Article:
"When you're 14½ back, you don't feel too good," Damon after New York extended its winning streak to five with a 9-4 victory over the Kansas City Royals on Tuesday night. "You're in a bit more of a desperation mode. If you don't turn things around, then this great team that's assembled here won't be together too much longer. We still have a lot of work to do, but it seems things are a lot funner now."
Damon, the designated hitter Tuesday night, was 2-for-5 and is 8-for-17 over his last four games after a 1-for-21 slump.
"It's good to get some hits," he said. "Contributing with just walks -- it cuts it with the team, because they know how important it is, but unfortunately the stat rats out there don't think it's too important."
Derek Jeter had four hits for New York, which batted around in both the first and second innings.
Chien-Ming Wang (11-5) won for the eighth time in nine decisions, backed by another stellar night from New York's offense. The Yankees have scored 63 runs in a five-game span for the first time since July 26-29, 1931, according to the Elias Sports Bureau. New York put a runner on base in 24 consecutive innings before Joel Peralta pitched a perfect eighth.
New York (53-46), a season-best seven games over .500, has won 10 of 12 -- against Tampa Bay, Toronto and Kansas City -- and pulled within 4½ games of Cleveland, the AL wild-card leader. New York stayed 7½ games back of AL East-leading Boston.
"Right now, I'm looking at we're seven games over and we're heading in the right direction," manager Joe Torre said. "You look, and you see the deficit going down, and I don't want to send the wrong message. We still need to get our record where we need it to be."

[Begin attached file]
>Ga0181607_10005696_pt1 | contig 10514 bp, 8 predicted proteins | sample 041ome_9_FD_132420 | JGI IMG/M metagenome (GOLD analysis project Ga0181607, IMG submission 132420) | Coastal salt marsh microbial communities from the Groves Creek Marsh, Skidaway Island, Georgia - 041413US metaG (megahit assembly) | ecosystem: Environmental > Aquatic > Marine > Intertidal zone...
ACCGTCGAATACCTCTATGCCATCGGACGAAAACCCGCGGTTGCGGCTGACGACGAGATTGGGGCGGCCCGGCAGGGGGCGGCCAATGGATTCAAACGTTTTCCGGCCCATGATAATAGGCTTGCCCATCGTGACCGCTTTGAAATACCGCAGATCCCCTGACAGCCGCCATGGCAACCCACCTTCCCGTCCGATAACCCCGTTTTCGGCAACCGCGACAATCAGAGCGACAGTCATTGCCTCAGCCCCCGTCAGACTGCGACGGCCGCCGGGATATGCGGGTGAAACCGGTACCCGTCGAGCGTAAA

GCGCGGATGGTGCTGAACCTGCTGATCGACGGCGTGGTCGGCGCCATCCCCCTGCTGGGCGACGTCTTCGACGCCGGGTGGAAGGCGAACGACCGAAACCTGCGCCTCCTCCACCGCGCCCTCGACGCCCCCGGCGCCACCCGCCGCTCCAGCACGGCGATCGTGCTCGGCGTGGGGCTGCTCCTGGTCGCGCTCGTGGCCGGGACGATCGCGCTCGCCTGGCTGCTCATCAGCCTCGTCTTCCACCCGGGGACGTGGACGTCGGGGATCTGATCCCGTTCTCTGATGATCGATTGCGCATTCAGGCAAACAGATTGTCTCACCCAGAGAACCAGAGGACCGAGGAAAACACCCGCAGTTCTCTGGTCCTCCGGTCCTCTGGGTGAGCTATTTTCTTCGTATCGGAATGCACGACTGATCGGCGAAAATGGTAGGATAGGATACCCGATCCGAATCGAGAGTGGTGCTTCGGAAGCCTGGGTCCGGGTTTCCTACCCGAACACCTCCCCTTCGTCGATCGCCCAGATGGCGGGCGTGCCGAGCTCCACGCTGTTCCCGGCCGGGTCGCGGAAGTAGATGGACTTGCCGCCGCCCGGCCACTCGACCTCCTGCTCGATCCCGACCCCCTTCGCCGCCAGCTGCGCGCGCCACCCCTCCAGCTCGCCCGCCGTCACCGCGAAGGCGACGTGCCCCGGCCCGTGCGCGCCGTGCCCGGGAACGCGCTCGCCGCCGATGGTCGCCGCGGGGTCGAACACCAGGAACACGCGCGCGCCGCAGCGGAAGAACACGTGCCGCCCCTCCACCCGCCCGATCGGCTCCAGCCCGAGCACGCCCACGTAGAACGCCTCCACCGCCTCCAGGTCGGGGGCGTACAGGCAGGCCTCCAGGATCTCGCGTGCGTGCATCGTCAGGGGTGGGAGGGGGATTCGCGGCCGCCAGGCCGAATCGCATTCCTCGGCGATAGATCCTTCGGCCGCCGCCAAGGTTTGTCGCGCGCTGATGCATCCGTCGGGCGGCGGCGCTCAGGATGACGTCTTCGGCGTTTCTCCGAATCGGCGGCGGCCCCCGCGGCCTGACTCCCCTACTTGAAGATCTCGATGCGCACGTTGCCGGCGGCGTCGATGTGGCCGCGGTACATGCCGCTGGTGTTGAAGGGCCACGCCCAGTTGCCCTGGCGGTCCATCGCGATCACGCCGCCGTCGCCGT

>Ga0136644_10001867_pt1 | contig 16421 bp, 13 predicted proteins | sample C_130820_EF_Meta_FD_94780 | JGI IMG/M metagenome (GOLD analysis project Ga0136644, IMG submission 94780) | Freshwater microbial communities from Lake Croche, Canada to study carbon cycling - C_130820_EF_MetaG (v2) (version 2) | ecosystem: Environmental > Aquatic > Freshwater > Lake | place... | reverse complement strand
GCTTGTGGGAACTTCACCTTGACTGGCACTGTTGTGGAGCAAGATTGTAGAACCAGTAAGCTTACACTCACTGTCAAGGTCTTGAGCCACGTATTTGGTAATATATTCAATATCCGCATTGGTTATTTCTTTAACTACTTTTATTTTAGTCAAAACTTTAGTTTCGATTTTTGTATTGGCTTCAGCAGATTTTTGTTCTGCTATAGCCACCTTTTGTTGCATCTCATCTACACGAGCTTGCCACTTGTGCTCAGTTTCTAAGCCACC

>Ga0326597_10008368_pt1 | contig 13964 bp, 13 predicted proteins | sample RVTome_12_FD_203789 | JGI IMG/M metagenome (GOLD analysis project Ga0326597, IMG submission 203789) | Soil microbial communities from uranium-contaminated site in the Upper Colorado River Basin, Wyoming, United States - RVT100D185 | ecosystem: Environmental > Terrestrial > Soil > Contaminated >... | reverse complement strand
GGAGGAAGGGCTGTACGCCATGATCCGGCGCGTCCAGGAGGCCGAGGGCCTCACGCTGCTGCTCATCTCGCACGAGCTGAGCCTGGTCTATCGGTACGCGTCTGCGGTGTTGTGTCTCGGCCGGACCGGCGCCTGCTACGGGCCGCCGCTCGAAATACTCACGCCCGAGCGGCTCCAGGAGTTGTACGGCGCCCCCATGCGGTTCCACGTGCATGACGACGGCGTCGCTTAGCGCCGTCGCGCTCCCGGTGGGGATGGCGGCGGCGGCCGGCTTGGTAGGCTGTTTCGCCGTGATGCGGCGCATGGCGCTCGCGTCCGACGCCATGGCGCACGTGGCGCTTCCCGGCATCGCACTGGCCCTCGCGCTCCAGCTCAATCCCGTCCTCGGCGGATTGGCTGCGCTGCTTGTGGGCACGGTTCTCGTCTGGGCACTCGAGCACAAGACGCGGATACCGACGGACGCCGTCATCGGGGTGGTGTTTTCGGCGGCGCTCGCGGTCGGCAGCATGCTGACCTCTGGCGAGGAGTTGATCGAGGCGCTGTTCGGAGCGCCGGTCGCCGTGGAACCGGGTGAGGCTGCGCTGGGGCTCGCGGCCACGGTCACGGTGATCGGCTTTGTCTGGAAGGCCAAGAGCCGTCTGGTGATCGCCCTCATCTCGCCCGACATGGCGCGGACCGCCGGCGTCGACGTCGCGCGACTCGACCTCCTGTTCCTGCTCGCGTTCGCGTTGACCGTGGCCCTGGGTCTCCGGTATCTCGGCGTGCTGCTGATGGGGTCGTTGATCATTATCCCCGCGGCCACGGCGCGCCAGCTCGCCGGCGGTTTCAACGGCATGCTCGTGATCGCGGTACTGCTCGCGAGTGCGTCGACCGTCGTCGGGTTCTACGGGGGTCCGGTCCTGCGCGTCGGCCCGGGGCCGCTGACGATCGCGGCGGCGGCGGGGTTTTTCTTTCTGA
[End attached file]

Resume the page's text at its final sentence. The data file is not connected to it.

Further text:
On the 24th anniversary of George Brett's famous pine tar game at Yankee Stadium, the Royals handed out T-shirts bearing the name and No. 5 of Hall of Famer George Brett -- and also bearing black, tar-like smears. Brett, now a Royals vice president, was on hand for the game.
It was the 34th anniversary of the 1973 All-Star game in Kansas City -- Torre and Kansas City manager Buddy Bell both played in that one, and Bobby Bonds -- Barry's father - was the MVP.
Alex Rodriguez and Melky Cabrera were held hitless in a game that took four hours and one minute. Every starter in New York's lineup had gotten hits in each of the previous three games, the first time the Yankees accomplished that feat in at least 50 years, according to Elias.
Rodriguez also saw his string of errorless games end at 47 when he misplayed Reggie Sanders' grounder in the sixth inning. It had been the longest active errorless streak by a third baseman in the majors.
Wang gave up four runs and seven hits in six innings.
Scott Elarton (2-4), the second straight Royals' starter to throw a BP-like outing, gave up seven runs and six hits in 1 2/3 innings, his ERA rising from an awful 9.17 to a putrid 10.46. He lost to the Yankees for the first time in four career decisions.
"Scotty was either out of the strike zone or right down the middle," Bell said. "That's really a bad combination."
Elarton, who missed 26 games with a sprained right foot, was activated from the disabled list for Tuesday's start.
"I've worked my butt off in rehab," he said, "but the results weren't there."
Abreu hit an RBI double in the second and scored on a single by Hideki Matsui, who came around when John Bale walked Andy Phillips with the bases loaded. Bale walked his first three batters and Royals pitchers walked nine in all, two intentionally.
Cano drew three walks, earning Torre's praise -- and a souvenir.
"They gave me the lineup card," he said with a laugh.
But when a team is hitting well, Damon said, it can afford to be more selective at the plate.
"That's the key. Don't give in," he said. "We saw over 200 pitches today, and the Royals need a long outing from (Gil) Meche tomorrow. If not, they've got some tired guys in their bullpen who are going to be coming in and pitching."
- Yankees RHP Phil Hughes, working his way back from ankle and left hamstring injuries, was solid in a rehab start for Triple-A Stanton/Wilkes-Barre on Tuesday night. Hughes went six innings, giving up two hits and striking out seven with one walk, to earn a 4-0 victory over Louisville.
- Before the game, Kansas City honored broadcaster Denny Matthews, who will be inducted into baseball's Hall of Fame this weekend as the 2007 winner of the Ford C. Frick Award.
- Shelley Duncan didn't get in after hitting three homers since his big league debut Friday.